What Tribute?

Omitted from the US coverage of the London Olympics opening ceremony was a tribute to the victims of terrorist attacks in London last year.

Scottish singer Emeli Sandé performed “Abide With Me” … but we watched Ryan Seacrest interview Michael Phelps.

Choices are made in the broadcast business, and I understand that. But to omit a tribute? There’s a link below if you’d like to see the BBC feed.

Regardless, I’ve not heard this hymn for many years, and that’s what struck me as I watched. I’d forgotten the power of the lyrics, written by a man who lay dying from tuberculosis. Heartfelt and meaningful, “Abide With Me” sums up Henry Francis Lyte’s Christian hope—a fitting choice for a tribute. Here is the Eden’s Bridge rendition, with the words, if you’d like to listen.

 
Go here if you’d like to watch the tribute.

To be honest, I didn’t “get” the dancing. Then again, a protest against terrorism isn’t entertainment.

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6 thoughts on “What Tribute?

  1. Gayle Mills

    Absolutely stunning video, Laura. Thanks for this. I would totally have missed it. It really doesn’t matter what interpretation you give to the dance, in the end, the child was in the arms of the Savior and he was lifted on the backs of those who died before him. At least, that’s how I saw it.

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  2. Laura Hile Post author

    I like your take on it, Gayle.

    I thought the tribute rounded out a quirky mix of themes. I like joyous celebration and all, but… like that party-in-the-house thing had significance? I didn’t get why that was the climax, right before the Parade of Nations. Unless it meant that all Brits are party animals now. 🙂

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  3. Robin Helm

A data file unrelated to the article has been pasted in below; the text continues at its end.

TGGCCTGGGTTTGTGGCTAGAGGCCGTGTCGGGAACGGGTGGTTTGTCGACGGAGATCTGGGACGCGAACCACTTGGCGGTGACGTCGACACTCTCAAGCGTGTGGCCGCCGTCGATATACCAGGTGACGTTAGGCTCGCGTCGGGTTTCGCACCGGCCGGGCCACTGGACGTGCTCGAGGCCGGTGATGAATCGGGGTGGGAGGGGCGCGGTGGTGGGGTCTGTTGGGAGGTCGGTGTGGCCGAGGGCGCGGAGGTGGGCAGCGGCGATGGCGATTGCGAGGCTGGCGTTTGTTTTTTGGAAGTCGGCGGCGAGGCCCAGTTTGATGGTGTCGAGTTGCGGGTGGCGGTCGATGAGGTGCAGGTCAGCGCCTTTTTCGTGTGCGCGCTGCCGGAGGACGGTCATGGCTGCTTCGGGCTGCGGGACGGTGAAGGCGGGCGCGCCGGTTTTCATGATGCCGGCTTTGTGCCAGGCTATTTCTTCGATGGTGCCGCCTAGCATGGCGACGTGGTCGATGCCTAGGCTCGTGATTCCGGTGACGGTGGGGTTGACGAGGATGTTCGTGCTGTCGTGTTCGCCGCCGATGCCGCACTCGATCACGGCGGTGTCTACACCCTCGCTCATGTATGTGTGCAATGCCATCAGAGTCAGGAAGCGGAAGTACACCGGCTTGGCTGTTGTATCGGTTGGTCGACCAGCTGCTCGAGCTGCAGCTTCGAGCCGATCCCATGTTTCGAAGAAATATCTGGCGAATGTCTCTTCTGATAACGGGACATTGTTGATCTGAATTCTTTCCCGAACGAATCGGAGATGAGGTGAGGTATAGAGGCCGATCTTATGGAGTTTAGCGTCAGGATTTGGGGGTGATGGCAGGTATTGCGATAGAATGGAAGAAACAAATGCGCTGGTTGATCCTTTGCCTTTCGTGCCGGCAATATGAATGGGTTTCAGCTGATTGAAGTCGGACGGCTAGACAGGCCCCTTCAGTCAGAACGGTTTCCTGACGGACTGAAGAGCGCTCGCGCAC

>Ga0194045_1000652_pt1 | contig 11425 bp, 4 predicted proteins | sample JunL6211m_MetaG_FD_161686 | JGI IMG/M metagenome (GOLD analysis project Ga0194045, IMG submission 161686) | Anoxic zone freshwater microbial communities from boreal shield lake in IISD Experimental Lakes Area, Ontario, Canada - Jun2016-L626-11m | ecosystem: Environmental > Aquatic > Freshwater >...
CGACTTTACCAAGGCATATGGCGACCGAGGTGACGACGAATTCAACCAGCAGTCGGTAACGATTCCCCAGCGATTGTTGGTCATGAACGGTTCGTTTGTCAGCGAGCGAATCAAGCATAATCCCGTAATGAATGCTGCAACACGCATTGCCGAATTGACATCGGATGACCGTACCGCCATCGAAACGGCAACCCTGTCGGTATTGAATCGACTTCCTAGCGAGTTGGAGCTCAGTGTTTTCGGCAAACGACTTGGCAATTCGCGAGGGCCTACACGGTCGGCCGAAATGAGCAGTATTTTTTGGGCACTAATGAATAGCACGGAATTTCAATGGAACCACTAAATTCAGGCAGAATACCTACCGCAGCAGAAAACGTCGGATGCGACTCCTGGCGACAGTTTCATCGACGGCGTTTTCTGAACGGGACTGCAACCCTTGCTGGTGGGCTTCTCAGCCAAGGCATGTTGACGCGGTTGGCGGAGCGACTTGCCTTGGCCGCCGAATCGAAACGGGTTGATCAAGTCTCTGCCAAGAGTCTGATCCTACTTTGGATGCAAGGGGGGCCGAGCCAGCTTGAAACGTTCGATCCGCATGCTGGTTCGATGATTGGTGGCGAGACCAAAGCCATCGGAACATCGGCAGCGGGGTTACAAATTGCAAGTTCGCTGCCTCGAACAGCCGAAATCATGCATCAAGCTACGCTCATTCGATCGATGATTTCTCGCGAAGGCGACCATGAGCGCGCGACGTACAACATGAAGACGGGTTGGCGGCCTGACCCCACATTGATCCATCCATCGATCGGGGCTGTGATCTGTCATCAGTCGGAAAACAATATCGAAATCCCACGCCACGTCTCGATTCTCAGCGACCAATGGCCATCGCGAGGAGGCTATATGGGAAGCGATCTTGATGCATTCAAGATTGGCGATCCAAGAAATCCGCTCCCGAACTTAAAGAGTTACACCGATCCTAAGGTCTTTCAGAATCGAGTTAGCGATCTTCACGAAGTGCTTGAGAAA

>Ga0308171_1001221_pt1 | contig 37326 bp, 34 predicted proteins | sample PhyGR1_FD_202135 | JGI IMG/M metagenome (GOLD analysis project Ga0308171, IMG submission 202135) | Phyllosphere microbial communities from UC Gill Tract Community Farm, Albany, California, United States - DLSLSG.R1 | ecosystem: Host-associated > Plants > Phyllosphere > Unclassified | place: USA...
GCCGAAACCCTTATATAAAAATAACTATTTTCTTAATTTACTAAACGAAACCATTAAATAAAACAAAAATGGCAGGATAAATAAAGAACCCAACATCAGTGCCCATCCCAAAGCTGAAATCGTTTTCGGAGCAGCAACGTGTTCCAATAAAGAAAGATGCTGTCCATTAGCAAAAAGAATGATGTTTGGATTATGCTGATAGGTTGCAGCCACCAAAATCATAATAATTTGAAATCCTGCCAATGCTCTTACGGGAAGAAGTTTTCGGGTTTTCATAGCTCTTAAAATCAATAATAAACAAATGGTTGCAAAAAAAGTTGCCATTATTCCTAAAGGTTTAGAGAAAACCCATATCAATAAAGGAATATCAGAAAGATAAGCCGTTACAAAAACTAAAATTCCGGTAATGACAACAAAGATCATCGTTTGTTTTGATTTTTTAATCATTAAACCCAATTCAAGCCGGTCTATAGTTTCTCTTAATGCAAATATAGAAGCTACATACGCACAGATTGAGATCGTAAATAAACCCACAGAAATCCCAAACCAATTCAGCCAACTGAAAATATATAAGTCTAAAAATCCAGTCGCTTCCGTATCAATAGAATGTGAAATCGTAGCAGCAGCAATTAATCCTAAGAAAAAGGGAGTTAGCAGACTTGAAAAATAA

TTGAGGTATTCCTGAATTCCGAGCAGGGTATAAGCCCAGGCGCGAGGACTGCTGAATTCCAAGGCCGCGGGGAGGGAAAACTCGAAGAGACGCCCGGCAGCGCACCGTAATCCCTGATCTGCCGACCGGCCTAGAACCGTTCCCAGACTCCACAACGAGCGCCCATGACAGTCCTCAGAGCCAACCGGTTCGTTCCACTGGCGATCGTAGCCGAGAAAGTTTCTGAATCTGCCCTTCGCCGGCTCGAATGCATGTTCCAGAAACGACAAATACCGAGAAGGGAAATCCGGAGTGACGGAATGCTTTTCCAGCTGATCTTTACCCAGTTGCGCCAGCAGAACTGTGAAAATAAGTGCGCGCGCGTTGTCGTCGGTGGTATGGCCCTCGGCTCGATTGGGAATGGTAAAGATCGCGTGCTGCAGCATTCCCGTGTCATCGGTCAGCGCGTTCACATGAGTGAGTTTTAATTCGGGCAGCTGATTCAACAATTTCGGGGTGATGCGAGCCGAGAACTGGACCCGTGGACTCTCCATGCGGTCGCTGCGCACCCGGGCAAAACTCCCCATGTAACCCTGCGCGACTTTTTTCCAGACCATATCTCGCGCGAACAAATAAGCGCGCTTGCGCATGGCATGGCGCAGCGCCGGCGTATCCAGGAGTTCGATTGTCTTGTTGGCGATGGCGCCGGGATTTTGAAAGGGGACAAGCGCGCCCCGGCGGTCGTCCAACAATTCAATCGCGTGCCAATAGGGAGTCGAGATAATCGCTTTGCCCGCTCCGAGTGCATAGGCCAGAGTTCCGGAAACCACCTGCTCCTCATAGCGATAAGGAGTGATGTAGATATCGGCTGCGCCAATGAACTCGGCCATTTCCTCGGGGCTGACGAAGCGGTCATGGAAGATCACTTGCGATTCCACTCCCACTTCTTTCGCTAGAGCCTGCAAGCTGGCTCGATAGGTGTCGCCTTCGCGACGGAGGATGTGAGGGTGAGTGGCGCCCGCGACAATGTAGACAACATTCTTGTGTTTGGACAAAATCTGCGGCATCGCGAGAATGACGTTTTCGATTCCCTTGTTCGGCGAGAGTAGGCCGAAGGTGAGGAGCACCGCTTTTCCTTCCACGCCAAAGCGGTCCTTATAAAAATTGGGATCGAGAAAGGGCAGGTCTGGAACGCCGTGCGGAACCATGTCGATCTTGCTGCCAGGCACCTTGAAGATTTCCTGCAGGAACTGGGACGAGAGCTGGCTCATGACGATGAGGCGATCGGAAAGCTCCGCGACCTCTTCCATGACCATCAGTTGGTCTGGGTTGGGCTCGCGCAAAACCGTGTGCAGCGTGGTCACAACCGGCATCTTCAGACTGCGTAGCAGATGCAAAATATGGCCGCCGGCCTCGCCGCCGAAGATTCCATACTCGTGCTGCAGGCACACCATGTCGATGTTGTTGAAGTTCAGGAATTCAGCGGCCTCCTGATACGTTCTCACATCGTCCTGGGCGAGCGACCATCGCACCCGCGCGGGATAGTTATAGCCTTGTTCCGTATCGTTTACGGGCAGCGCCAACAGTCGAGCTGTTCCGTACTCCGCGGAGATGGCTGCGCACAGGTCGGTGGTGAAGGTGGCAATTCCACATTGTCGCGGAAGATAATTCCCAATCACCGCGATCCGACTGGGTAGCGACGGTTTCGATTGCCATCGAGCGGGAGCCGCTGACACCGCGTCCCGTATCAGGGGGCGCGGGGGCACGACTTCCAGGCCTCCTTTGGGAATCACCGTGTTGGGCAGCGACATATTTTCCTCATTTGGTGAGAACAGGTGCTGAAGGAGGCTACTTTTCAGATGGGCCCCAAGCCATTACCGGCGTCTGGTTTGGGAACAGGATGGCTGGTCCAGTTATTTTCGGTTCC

It was a beautiful tribute, and it should not have been cut from the US broadcast. Whether they cut it because the song was religious or because they didn’t want to offend terrorists makes no difference to me. It was important, and we should have been allowed to see it.

    I love the dance. I thought it was powerful, tasteful, and open to a variety of interpretations. I saw confusion and then peace. To me, the man was upset by the attacks, and the child represented the innocent happiness felt by Brits before the attacks. The child eventually calmed the man and brought peace to him.

    I also thought the entire dance could be construed as a prayer. We go to God when we are troubled, and He calms us. He is in control.

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  4. Robin Helm

    I love “So You Think You Can Dance,” and the judges have educated me somewhat concerning modern dance. I still think some of it is ridiculous, and they are reaching for meaning where there is none, but usually I think it’s beautiful. My daughters took dance, too, and I so enjoyed watching them.

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Why yes, we DO want a piece of your mind. ;-)

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